From 1891-1894 the northern section of the 1874 structure was removed to allow the incorporation of the North Wing into the central portion of the building where the atrium or "well" is located. By 1894 the North and Central parts of the building as we see it today were finished. The expanded atrium joined the new north wing of the building with the original 1874 central portion of the original building. Electricity was also installed in 1897.
The southern portion of the building was not completed until the early 1900's, due to a lack of funds. In 1908, the rest of the 1874 structure was torn down. By January 1909 the first three floors of the new south wing were occupied, and by summer of 1909 the construction of the new south wing was completed. 3
The 270x 100 foot, seven- story structure housed the women's dormitory, an elegant oak dining room for 500 (located where the children's library is today), kitchen, bakery, infirmary, fraternity rooms, suites of rooms for the art and music departments, reception rooms, principals/faculty quarters etc. The rooms in the attic on the 7th floor served several purposes over the years, one of those being musical practice rooms.
The final touches to the building were completed by 1911. A raised walkway was built connecting the 3rd floor of the south wing to the Alumni Hall, South Hall and the Gymnasium, where Manser dining hall is today. A grand stairway, creating an entrance to the first floor, was also built on the west side of North Hall at a cost of $1,800.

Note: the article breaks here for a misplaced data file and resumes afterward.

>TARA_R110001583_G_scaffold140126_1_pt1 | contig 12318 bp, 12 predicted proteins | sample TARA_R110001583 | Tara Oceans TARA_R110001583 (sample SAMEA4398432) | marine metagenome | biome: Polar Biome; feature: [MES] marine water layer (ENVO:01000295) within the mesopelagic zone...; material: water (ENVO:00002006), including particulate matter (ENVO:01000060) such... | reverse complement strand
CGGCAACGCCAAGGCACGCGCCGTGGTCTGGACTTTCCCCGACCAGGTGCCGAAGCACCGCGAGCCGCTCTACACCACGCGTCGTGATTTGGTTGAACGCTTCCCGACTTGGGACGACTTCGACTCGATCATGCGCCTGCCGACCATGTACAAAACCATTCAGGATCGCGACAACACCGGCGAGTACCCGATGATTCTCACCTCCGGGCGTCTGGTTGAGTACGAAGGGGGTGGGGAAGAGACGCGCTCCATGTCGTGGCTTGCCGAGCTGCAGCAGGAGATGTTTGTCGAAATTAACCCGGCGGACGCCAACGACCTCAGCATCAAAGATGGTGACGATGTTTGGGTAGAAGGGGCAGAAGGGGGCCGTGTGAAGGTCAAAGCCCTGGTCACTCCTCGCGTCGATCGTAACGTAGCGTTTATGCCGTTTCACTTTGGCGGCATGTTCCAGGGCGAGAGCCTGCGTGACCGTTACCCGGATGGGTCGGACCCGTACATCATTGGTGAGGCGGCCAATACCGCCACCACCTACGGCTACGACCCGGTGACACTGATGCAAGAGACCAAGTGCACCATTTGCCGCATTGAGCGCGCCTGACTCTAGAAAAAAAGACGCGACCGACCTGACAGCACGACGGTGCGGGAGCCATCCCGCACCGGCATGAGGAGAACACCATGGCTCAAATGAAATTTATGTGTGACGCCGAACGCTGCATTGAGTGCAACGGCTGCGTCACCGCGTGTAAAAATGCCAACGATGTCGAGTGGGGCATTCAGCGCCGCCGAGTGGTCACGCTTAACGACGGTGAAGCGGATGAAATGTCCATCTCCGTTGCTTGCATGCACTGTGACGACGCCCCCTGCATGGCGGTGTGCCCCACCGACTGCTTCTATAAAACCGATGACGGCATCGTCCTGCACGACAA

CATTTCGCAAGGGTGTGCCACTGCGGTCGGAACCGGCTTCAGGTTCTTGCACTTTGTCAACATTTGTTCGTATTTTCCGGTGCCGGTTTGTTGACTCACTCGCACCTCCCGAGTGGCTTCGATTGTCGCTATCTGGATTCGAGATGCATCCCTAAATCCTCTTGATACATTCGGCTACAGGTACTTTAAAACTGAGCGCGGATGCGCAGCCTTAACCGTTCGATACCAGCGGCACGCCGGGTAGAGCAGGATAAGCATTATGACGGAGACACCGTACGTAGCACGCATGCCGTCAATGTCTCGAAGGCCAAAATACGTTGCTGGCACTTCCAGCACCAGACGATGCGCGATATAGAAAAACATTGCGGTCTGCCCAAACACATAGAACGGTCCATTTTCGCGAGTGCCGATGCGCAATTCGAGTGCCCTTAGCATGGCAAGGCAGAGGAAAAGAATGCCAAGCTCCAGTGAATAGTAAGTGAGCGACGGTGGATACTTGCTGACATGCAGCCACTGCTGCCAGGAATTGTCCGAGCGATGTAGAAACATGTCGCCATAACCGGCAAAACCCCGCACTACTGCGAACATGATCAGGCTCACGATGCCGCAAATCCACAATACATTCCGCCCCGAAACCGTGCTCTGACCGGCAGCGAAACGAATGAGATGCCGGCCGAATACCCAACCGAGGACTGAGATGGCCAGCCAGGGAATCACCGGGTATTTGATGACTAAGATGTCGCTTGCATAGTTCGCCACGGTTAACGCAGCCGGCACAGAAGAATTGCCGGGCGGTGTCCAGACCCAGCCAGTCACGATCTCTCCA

North Hall did not undergo any other major renovations until the summer of 1930 when the atrium/well openings were covered with flooring and the rails were removed. The atrium openings were considered a fire hazard, and sealing off these openings was a preventative measure as there were no sprinkler systems at the time. Many students were disappointed about the changes, and groups of students would often gather around the banisters on each level of the atrium to sing. According to local historian Stephen Orner, girls also used to leave their outgoing mail on the banisters of the well.